Big Win for Coach and Colorectal Cancer Experts

On the tennis court at Milford High School, coach Rich Kynast is getting ready for a tournament with the girls’ varsity team. He’s a guy who just finished his own contest – and it wasn’t a game. Rich was on a team with Henry Ford cancer experts to wipe out life-threatening colon cancer that had spread to his liver and lungs. After 14 months of treatment, he celebrates that he’s cancer free.

Teaching U.S. history and German language for 30 years at Milford High, Rich was a healthy man who worked out for about 15 hours each week. When he had some surprising colorectal symptoms, they became a joke. But after a colonoscopy, he received a sobering diagnosis: stage 4A colon cancer. He hadn’t known that the most common colon cancer often doesn’t have any symptoms until it spreads to nearby organs, or the tumor grows large.

“It was a stunner,” says Rich, then 54. “My son is a physician, and we had an awful lot of clarity about what was going to happen.”

At Henry Ford Hospital in downtown Detroit, Rich and his wife met with medical oncologist Ira Wollner, M.D. and a special multidisciplinary cancer team.

“We got a positive and professional vibe from the doctors, and it infused a certain level of trust,” says Rich. “It wasn’t sunshine and rainbows. They were very honest about what I was up against. But everyone had that vibe: We’ve got you. We’ve got a plan. Let’s get to work.”

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Treatment and a glass half full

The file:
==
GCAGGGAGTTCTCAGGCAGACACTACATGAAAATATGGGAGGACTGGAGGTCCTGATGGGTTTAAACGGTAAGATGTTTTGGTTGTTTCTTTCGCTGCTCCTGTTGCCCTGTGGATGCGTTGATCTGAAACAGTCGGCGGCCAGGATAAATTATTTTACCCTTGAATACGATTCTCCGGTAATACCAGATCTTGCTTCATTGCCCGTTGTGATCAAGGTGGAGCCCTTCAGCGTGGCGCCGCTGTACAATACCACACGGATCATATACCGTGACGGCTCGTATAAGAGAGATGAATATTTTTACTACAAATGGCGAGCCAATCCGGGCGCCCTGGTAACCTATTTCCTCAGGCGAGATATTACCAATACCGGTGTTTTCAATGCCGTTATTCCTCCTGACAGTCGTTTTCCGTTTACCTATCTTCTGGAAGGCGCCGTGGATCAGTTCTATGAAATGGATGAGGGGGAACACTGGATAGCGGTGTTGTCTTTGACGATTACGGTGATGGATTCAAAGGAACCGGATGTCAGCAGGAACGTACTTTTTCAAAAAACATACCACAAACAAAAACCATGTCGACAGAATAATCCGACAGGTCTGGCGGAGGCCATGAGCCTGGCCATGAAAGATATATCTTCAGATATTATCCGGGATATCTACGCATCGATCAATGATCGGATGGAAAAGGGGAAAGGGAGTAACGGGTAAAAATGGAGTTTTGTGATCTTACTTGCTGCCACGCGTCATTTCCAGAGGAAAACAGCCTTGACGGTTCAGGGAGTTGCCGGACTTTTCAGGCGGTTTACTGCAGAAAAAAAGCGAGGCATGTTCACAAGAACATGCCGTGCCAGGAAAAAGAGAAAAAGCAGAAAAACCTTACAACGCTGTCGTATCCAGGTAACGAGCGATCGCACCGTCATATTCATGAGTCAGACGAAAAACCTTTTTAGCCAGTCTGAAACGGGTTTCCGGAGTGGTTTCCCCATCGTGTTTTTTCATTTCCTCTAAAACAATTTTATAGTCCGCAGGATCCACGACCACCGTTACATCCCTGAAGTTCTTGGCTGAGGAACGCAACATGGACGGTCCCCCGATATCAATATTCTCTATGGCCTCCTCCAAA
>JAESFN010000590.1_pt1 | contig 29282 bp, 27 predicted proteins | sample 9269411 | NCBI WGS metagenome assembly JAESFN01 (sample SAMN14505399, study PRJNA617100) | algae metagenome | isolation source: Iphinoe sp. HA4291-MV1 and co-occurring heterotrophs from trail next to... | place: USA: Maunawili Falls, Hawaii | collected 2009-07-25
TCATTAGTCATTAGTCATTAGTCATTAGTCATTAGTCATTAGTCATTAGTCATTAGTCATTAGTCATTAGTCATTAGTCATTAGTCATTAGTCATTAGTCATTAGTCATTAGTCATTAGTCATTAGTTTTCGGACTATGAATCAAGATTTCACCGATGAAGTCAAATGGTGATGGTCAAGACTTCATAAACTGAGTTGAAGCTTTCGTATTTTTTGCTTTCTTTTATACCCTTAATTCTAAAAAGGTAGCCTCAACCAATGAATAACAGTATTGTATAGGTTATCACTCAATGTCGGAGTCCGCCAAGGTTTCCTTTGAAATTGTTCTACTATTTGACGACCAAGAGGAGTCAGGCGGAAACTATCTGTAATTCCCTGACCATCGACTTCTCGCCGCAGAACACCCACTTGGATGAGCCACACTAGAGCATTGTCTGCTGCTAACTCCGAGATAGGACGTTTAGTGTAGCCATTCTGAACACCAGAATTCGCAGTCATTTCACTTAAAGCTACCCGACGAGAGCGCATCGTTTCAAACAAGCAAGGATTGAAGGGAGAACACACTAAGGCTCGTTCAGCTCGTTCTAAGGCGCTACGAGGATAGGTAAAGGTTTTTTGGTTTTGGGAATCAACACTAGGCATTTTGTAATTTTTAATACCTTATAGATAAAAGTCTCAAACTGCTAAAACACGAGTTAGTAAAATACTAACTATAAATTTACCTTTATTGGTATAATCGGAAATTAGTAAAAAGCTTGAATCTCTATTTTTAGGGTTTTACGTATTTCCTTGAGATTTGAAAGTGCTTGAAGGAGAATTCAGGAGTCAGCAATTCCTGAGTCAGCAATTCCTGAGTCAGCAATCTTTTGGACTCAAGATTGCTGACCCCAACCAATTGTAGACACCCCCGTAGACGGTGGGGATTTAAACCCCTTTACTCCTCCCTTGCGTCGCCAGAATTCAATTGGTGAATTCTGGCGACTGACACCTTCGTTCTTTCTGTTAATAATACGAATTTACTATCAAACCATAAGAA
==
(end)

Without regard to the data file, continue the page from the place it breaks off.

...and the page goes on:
Treatment began with chemotherapy on alternate weeks for one year – not record-setting, but a lot. On Monday during chemo week, Rich had a large infusion then wore a pump until Wednesday and felt sick. Returning the pump, he’d feel OK by Thursday. Most Fridays and during no-chemo weeks, he’d teach school. Most weekends, he’d go out with his wife and friends or visit his two adult kids.

“You learn that you don’t let the weekend pass without doing something fun – that’s for sure!” says Rich, calling himself a glass-half-full type of person.

To check if the chemotherapy was effective, he would have a CT scan every eight weeks. “Seeing visible signs of improvement really helped,” says Rich. It also helped when he and his wife cruised to Alaska for a couple weeks midway through chemotherapy.

Next, Rich underwent a 10-hour surgery, combining two treatments. First, expert surgeon Shunji Nagai, M.D. used a laser to treat the liver tumor. Then specialized colorectal surgeon Megumi Asai, M.D. removed the cancer in his rectum, reattached his colon, and performed an ileostomy – creating an artificial opening in his abdomen.

We do a lot of complex abdominal and transrectal surgeries, and robotics make the surgeries easier, says Dr. Asai. “With new techniques and technologies, we’ve been very successful to avoid a permanent stoma for patients.”

“The doctors and nurses were always empathetic. With each treatment, it was a matter of getting used to a new reality,” says Rich, who used an ileostomy bag while his body healed.